The Middle East is a powder keg of conflicting conflicts, and that in a region that sits on large parts of the world’s most important commodity: oil. Just over 60 per cent of the world’s proven oil reserves and 30 per cent of the proven gas reserves are found there. The area has been dominated by Western powers, but the global shift in power from west to east and south means that countries can now spread their dependence on more external powers. This gives them a greater opportunity to shape their own region. In the Arab Spring, there was an element of liberation both from its own authoritarian regimes and from foreign domination.
- Where are the overall divisions in the Middle East today?
- Why are the countries in the Middle East now freer to shape their own future?
- What recent developments can give more hope for cooperation between the countries of the Middle East?
- Has the Arab Spring brought the Middle East forward?
2: The international backdrop
According to watchtutorials.org, the United States is reducing its presence in the Middle East. The Americans have withdrawn from Iraq and will leave Afghanistan in 2014. In addition, they played a withdrawn role during the bombing of Libya in 2011 and have also refused to supply weapons to the rebels in Syria. In American strategy, the Pacific area and the challenge from China are the main issue. Nevertheless, the United States still has strong interests in the Middle East. The United States guarantees Israel’s security , the conflict with Iran runs deep and dependence on oil is still significant, albeit declining.
At the same time, China’s economic presence in the region, and to some extent India’s, is growing. The new powers adhere to the principles of non-interference in internal affairs and non-use of force . The first helps them gain access to the region, the second helps keep Western powers out. Under international law, the use of force can only be justified in two ways, either in self-defense or by mandate from the UN Security Council , and in the Security Council Russia and China have a veto. The regional states therefore have more great powers to play on. This makes it easier to promote your own interests.
Of the four major countries in the Middle East – Egypt, Turkey, Saudi Arabia and Iran – Iran and Turkey pursue a foreign policy that is broadly independent of the United States, despite Turkish NATO membership. In Egypt, Morsi (now ousted president) also followed an independent line. After the military coup in the summer of 2013 , Egypt’s relations with the United States have been partly unresolved and partly inflamed. Saudi Arabia is still closely linked to Washington. The core of this relationship is oil against support for the regime , but that may change as the United States becomes less dependent on oil from outside ( see HHD No. 16 2013 ).
3: The Arab Spring
The Arab Spring triggered a series of revolutionary changes that proved vulnerable to setbacks. Developments in Egypt are a strong illustration: The revolution in 2011 was followed by a coup in 2013 that reintroduced large parts of the old regime. But thus no line has been drawn. True, the military has promised to hold elections within six months, but how democratic can it be when critical media are closed and the Brotherhood and other Islamist groups are not allowed to stand still? Temporary setbacks to the old order have not been uncommon, neither in the Middle East nor in European history.
In the Middle East, Turkey has long experience of such setbacks, most recently from the 1997 military coup against Erbakan and his Welfare Party, which resembled the Freedom and Justice Party to the Egyptian Brotherhood. to Islam and committed to universal norms and respect for all views of life (cf. human rights). It eased Erdogan’s democratic path to power a few years later. Iran’s experience is different in that respect.
Admittedly, the coup (directed by the United States at the strong urging of Britain) against Mossadeq in 1953 was overturned by the Islamic Revolution in 1979. The Shah, who was reinstated by the United States in 1953, was overthrown in 1979. But moderate leaders from the 1980s eventually had to give way. for more conservative leaders with the support of the Revolutionary Guards.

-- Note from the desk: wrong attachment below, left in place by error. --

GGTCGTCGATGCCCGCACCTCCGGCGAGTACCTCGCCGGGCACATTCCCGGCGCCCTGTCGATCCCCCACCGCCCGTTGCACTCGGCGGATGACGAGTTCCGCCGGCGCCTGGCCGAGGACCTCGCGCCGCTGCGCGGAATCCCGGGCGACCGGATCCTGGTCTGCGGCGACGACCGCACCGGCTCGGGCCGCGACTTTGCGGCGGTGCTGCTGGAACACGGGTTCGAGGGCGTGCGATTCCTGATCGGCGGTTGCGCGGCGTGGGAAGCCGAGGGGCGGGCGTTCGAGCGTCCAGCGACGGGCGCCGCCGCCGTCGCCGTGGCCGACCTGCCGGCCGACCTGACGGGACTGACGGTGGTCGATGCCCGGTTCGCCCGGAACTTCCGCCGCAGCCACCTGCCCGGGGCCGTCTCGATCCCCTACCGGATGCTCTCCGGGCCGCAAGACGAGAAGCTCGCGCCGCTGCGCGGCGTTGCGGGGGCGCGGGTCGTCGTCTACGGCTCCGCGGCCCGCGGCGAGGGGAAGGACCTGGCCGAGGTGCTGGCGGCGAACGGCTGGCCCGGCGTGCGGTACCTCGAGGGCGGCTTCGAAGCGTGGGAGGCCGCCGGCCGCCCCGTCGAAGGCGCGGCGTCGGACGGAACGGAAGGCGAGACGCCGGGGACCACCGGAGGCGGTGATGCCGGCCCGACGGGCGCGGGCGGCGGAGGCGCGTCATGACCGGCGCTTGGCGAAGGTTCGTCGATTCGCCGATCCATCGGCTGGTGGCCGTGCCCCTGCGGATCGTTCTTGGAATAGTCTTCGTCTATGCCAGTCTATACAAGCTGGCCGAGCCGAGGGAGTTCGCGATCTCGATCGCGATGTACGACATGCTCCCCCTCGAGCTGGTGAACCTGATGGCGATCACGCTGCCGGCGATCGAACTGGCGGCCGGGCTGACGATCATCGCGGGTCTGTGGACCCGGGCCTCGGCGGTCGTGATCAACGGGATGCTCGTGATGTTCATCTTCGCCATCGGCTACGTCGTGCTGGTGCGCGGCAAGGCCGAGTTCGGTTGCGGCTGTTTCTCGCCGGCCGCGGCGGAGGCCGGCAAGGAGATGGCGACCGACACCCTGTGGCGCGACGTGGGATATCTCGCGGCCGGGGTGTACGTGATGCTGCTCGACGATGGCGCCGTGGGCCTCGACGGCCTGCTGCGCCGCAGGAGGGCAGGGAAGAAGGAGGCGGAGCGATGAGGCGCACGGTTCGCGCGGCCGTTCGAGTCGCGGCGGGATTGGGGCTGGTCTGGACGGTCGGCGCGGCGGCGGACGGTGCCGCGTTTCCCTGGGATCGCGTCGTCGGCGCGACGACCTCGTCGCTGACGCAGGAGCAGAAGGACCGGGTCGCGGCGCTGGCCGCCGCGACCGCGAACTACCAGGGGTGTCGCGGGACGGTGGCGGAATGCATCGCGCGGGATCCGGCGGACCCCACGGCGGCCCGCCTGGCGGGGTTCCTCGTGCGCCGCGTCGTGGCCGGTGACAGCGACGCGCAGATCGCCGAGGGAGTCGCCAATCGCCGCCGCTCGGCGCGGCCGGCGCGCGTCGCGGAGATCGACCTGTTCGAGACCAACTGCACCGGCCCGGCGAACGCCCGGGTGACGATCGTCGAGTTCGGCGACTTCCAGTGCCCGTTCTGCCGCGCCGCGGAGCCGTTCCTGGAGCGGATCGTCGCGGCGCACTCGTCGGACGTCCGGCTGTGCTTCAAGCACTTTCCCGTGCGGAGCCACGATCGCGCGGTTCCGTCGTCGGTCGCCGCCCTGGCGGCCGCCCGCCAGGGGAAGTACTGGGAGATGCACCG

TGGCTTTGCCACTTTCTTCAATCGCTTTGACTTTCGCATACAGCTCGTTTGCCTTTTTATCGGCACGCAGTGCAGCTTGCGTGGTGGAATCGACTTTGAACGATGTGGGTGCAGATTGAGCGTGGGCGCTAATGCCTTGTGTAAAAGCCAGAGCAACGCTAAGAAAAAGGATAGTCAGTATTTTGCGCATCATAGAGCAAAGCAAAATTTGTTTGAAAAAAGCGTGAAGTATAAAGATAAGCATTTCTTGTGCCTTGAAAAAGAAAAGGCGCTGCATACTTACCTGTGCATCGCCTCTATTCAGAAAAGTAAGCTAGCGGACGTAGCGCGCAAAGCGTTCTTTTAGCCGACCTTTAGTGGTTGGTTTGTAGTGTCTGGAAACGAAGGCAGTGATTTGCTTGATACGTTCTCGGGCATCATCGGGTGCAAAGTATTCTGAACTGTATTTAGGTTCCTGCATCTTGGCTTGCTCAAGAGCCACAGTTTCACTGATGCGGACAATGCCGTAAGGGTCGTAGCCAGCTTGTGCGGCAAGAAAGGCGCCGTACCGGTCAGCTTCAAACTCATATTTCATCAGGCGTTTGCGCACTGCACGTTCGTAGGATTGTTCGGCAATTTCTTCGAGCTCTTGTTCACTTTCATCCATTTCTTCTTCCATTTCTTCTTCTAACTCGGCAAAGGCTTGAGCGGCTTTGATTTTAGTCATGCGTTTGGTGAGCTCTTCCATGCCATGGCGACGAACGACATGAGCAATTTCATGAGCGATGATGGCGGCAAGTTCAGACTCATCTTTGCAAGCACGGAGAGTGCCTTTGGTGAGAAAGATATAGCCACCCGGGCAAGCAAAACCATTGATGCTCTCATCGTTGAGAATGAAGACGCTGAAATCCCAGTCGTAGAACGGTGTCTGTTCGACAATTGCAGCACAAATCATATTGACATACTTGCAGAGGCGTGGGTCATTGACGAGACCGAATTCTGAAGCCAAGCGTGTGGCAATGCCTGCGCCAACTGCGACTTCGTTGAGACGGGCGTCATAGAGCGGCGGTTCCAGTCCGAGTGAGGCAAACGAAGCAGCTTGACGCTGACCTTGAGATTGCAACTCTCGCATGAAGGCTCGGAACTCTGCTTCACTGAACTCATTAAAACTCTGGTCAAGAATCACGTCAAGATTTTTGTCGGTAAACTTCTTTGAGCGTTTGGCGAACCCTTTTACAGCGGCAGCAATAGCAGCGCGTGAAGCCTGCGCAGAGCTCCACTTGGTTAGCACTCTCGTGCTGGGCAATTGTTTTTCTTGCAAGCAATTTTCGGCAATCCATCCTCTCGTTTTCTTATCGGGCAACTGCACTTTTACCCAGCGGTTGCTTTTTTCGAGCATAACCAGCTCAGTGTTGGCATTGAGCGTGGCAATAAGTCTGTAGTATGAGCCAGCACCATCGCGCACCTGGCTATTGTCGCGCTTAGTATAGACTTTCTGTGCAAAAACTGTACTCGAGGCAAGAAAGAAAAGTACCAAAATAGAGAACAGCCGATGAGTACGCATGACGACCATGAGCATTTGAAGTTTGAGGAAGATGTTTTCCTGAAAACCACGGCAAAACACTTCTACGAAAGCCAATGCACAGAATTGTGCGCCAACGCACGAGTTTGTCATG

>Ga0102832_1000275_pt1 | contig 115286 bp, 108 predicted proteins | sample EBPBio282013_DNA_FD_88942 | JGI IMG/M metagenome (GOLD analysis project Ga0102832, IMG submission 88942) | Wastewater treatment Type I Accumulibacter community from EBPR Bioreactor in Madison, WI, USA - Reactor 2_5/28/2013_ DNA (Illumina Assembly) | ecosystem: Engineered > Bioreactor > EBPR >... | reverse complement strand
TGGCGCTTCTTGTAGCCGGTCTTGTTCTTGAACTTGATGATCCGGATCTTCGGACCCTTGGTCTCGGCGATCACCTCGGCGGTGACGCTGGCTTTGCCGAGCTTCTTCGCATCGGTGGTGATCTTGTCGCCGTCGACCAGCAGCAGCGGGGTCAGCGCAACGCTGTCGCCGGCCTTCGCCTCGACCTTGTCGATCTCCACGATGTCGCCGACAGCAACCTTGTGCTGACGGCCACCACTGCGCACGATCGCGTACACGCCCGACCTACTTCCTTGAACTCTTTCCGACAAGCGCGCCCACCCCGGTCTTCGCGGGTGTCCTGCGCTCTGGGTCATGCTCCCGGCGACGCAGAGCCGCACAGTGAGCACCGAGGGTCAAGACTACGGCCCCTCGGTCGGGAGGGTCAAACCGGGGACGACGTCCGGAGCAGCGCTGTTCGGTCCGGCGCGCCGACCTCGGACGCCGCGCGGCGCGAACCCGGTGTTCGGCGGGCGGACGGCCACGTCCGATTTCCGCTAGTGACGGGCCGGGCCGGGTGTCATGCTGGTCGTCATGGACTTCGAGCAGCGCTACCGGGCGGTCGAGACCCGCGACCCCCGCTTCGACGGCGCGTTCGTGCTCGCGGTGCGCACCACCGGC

We also know similar movements back and forth from European history. In Europe, Cromwell’s British Republic was overthrown and the Stuarts were reinstated before liberal democratic practices eventually took root. The French Revolution was first followed by Napoleon, and then by the old dynasty before the second and democratic republic was declared in 1848.
Transition to democratic rule is more difficult in the Middle East than in many other places. The relationship between political Islam, which is strong in the population, and secular forces, which is strong in the state apparatus and in the military forces, is tense and filled with mutual suspicion and hatred. The counter-revolution in Egypt means that the prospects for free elections and civil rights are bleak. It is not the same as saying that the Arab Spring is a closed chapter, but large fluctuations and a lot of turbulence can also occur in the years to come.
4: Moderation vs. resistance, sunni vs. sjia
The Middle East is unique in its complexity . Politics springs from the strong position of Islam and the contradictions between Shia and Sunni (the two main groupings within Islam). It springs from the meaning of oil, traditionalism vs. modernity and pan-Arabism vs. nationalism. For an Arab, there are at least three different sources of identity:
- religion (muslim)
- pan-arabic (the arabic ummah – community)
All this comes on top of the guidelines on politics that we are also familiar with from our part of the world and that spring from political history, culture, ethnicity, social structures, profession and economic interests.
Two dimensions are central:
1. One concerns the contradictions between moderation and resistance . Moderation in the sense of secular attitudes and willingness to cooperate with the West. Mubarak’s Egypt is a good example. When US interests did not coincide with popular interests and opinions in Egypt, Mubarak often sided with the great power. The Egyptian military had close ties with Washington and democracy did not exist. In addition, they benefited from US aid to Egypt. Jordan and Saudi Arabia are in the same category.
Opposition to American and Israeli domination and politics is fronted by Iran, Syria, Hezbollah and others fighting for Palestinian rights, now also with the Shiite-dominated government in Baghdad as a supporter. Paradoxically, the US occupation of Iraq drove Iraq into the hands of Iran.
2 . The second is the sectarian conflict between Sunnis and Shiites . Since religion has such a strong grip on people’s minds, politics is often justified in religious terms. But the underlying causes may be different. In international politics, there are countless examples of religion being used to legitimize national and economic interests. Scripture is then interpreted and adapted to national needs, and in the Middle East Islam plays a similar role, only stronger than most other places. Here too, international politics is about power and influence, and sectarian contradictions are an effective basis on which to mobilize .